Portrait of the week

Portrait of the week: Trump visits, Change UK crumbles and a row over Tiananmen Square

8 June 2019

9:00 AM

8 June 2019

9:00 AM


President Donald Trump of the United States made a state visit to the United Kingdom, avoiding protesters by arriving at Buckingham Palace by helicopter. He brought quite a few of his family, visited Westminster Abbey and was given halibut and lamb at a state banquet. Proposing a toast, the Queen said: ‘After the shared sacrifices of the second world war, Britain and the United States worked with other allies to build an assembly of international institutions to ensure that the horrors of conflict would never be repeated.’ Trump joined the Queen in ceremonies to commemorate D-Day. Earlier, Trump had swapped insults with Sadiq Khan, the mayor of London, and, asked by the Sun about the prospect of Boris Johnson becoming prime minister, had replied: ‘I think he would be excellent.’ To Theresa May, the Prime Minister, Trump said: ‘I think we will have a very, very substantial trade deal.’ Although she was resigning as party leader on 7 June, he added: ‘Stick around. Let’s do this deal.’ He arranged to meet Nigel Farage, the leader of the Brexit party, but declined to meet Jeremy Corbyn, the Labour leader, who had boycotted the banquet. Larry, the Downing Street cat, found a refuge between the rear wheels of the Beast, the President’s bulletproof Cadillac.

In one day, 74 migrants were intercepted as they crossed the English Channel on eight boats. Peter Willsman, a member of Labour’s National Executive Committee, was suspended from the party after a recording was published of him saying to a journalist: ‘This is off the record. It’s almost certain who is behind all this anti-Semitism against Jeremy [Corbyn]. Almost certainly it’s the Israeli embassy.’ Killdren, a band booked for Glastonbury this month, was criticised by some for the lyrics of its song ‘Kill Tory Scum’: ‘Even if it’s your dad or your mum, kill Tory scum.’

After the number of candidates for the leadership of the Conservative party had reached 13, James Cleverly and Kit Malthouse withdrew from the contest. Six of Change UK’s 11 MPs left to sit as independents, and Anna Soubry became the leader of the rump. Police said that they were pursuing ‘violent dissident republicans’ after a bomb was left under the car of an off-duty officer at a Belfast golf club.

Neil Woodford, a fund manager, suspended trading in his largest fund before Kent County Council could withdraw £263 million. Liverpool won the Champions League by beating Tottenham 2-0 in Madrid. Cases of gonorrhoea in England rose by 26 per cent between 2017 and 2018 to 56,259, the most since 1978.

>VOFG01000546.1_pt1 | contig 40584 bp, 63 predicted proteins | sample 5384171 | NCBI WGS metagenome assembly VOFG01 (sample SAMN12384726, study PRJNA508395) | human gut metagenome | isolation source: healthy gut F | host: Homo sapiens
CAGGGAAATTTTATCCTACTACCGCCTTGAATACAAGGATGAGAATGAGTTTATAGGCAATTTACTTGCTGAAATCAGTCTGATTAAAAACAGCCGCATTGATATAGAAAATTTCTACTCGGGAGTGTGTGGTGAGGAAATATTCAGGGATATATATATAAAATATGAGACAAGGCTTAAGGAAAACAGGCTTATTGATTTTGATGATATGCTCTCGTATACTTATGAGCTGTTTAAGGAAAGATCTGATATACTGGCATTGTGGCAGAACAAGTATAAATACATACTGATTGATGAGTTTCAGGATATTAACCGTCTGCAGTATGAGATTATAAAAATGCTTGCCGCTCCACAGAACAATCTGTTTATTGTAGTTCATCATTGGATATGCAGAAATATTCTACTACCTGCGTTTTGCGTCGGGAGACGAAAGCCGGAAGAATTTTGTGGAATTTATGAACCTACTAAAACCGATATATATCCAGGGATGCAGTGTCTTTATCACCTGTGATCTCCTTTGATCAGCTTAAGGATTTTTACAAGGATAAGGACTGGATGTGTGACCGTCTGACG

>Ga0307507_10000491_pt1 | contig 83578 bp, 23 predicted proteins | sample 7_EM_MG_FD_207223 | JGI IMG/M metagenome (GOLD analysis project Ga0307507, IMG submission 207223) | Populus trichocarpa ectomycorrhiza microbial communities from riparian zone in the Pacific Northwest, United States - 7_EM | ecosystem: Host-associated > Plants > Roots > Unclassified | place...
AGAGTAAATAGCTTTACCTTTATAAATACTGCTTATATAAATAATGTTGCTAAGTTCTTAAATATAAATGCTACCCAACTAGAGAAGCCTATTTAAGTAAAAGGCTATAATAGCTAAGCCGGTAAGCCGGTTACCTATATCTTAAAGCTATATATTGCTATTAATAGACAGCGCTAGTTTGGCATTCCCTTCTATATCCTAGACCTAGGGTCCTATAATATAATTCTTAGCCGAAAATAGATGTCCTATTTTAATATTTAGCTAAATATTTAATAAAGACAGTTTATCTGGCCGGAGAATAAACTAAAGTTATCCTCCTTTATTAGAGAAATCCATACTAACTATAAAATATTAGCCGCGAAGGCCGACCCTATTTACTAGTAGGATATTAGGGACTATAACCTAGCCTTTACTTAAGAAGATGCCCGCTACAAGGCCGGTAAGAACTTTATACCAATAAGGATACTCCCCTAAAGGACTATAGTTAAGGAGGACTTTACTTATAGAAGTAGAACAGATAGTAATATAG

A 39-year-old Iranian imam was sentenced in France to two years’ jail for helping migrants to cross the English Channel in inflatable boats, on the sale of which he received a commission, according to the prosecution. Having signed a free trade deal with Mexico on 30 November, President Trump imposed a 5 per cent tariff on imports, which would rise unless Mexico curbed illegal migration to the United States. Claudia Sheinbaum, the mayor of Mexico City, said that in schools from now on, ‘Boys can wear skirts if they want and girls can wear trousers if they want’.

On the 30th anniversary of the Tiananmen Square massacre, Mike Pompeo, the American Secretary of State, called upon China to ‘make a full, public accounting of those killed’. In response, a Chinese spokesman said: ‘These lunatic ravings and babbling nonsense will only end up in the trash can of history.’ A South Korean newspaper reported that Kim Hyok-chol, the envoy for US affairs appointed by Kim Jong-un, the ruler of North Korea, had been shot by firing squad with four other officials after the failure of Kim’s summit with President Trump in February. Twelve people were killed in a mass shooting at a government building in the state of Virginia; a suspect, DeWayne Craddock, shot dead by police, was said to be a disgruntled city employee.

At least 60 protesters were killed when troops opened fire in Khartoum. The Sudanese military cancelled an agreement to make a transition to civilian rule within three years and said that elections would be held within nine months. Eight climbers, led by the experienced British mountain guide Martin Moran, were missing after an avalanche on Nanda Devi in the Himalayas. A fissure opened on one side of the crater of Mount Etna, sending out lava that glowed red by night.                        CSH

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